Surgical treatment of severe progressive scoliosis in neurofibromatosis in pediatric age

Journal of Spine

ISSN: 2165-7939

Open Access

Surgical treatment of severe progressive scoliosis in neurofibromatosis in pediatric age

International Conference on Spine and Spinal Disorders

June 30-July 02, 2016 Valencia, Spain

Greggi T, Maredi E, Vommaro F, Giacomini S, Di Silvestre M, Baioni A, Scarale A, Morigi A and Bacchin M R

Rizzoli Orthopedic Institute, Italy

Scientific Tracks Abstracts: J Spine

Abstract :

Neurofibromatosis type I is one of the most common genetic disorders of the nervous system. Dystrophic alterations of the spine have been reported in approximately 49% of patients and may develop since early pediatric age. The prevalence of scoliosis ranges from 10% to 60% in the literature. Surgical treatment is a demanding procedure in early onset, severely progressive spinal column deformity. Retrospective evaluation of surgical outcomes in NF-I patients was with severe progressive scoliosis in pediatric age. Twenty three consecutive patients, with an age between 4 and 11 years, have been surgically treated in our Spine Surgery Division in the past 15 years. Mean follow up is 4 years. Mean age at surgical procedure was 9.1 years. Average value of scoliosis before surgical treatment was 48├?┬░ (min. 38├?┬░, max. 82├?┬░) Posterior only instrumentation was performed in 14 patients with a thoracic kyphosis inferior to 50├?┬░ (Group A), while in the remaining 9 patients, with a thoracic kyphosis superior to 50├?┬░, combined anterior and posterior instrumentated arthrodesis was performed (Group B). Overall complication rate was 24%. Major complication rate was 7%. Crankshaft phenomenon was observed in 3 Group-A patients (21%); in these cases anterior arthrodesis was performed after a mean 15 months period from first surgical procedure. Clinical and radiographic evaluation at follow up showed good outcome in terms of deformity progression and quality of life. Our experience confirms the need for spinal stabilization even in pediatric age in rapidly progressive spinal deformities. Surgical treatment of spinal neurofibromatosis is a demanding procedure with uncertain outcome and revision surgery may be necessary.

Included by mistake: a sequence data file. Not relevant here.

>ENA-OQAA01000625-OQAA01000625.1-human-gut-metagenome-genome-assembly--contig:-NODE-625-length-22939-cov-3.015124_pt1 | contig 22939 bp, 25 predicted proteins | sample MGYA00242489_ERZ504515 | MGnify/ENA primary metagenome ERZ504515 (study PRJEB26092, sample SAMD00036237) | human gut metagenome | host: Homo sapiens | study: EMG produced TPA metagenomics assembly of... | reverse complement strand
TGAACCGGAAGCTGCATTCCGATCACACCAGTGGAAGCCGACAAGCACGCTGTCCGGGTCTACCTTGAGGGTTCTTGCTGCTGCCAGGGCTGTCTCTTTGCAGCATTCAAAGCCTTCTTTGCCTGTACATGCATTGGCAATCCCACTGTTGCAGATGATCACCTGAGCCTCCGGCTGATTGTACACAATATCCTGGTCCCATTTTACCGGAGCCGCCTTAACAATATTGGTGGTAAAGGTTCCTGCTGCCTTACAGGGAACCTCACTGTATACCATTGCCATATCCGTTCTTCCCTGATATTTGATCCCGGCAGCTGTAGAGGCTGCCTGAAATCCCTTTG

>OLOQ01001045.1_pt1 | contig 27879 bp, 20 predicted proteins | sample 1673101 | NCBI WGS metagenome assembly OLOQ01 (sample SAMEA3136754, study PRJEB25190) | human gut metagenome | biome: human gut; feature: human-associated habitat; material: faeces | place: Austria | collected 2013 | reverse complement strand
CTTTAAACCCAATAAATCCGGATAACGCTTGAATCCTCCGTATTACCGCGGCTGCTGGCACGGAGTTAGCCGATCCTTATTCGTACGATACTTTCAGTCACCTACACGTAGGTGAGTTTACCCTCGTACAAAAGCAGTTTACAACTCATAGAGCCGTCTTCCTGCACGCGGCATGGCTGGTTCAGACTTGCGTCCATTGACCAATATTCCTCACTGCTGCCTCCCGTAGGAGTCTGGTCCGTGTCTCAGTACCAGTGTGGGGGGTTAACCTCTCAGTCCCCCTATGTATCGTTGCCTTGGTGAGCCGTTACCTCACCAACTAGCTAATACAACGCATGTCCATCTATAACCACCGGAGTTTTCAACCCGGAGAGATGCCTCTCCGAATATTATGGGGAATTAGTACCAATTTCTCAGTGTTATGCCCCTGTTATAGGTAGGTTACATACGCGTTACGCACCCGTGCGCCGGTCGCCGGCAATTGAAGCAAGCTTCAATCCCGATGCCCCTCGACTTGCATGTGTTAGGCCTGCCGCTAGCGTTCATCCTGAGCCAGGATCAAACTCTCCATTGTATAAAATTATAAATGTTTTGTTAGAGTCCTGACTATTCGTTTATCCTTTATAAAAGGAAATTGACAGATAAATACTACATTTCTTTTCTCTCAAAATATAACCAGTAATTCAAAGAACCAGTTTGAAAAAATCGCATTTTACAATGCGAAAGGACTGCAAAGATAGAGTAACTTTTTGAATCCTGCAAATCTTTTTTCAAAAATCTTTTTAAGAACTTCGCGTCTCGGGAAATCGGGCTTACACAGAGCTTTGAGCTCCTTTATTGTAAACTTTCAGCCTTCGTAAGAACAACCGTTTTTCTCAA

Biography :

Greggi T is a surgeon and specialist in Orthopedics and Biomedical Technologies. Since 1991, he has been focusing exclusively on spinal surgery. He has published over 200 scientific papers in reputed journals and has been serving as an Editorial Board Member of repute. Since 2000, he had positions of responsibility at the Department of Surgery of Deformities of the Spine and from 2009 till date, he is the Director of Department of Surgery of Deformities of the Spine.


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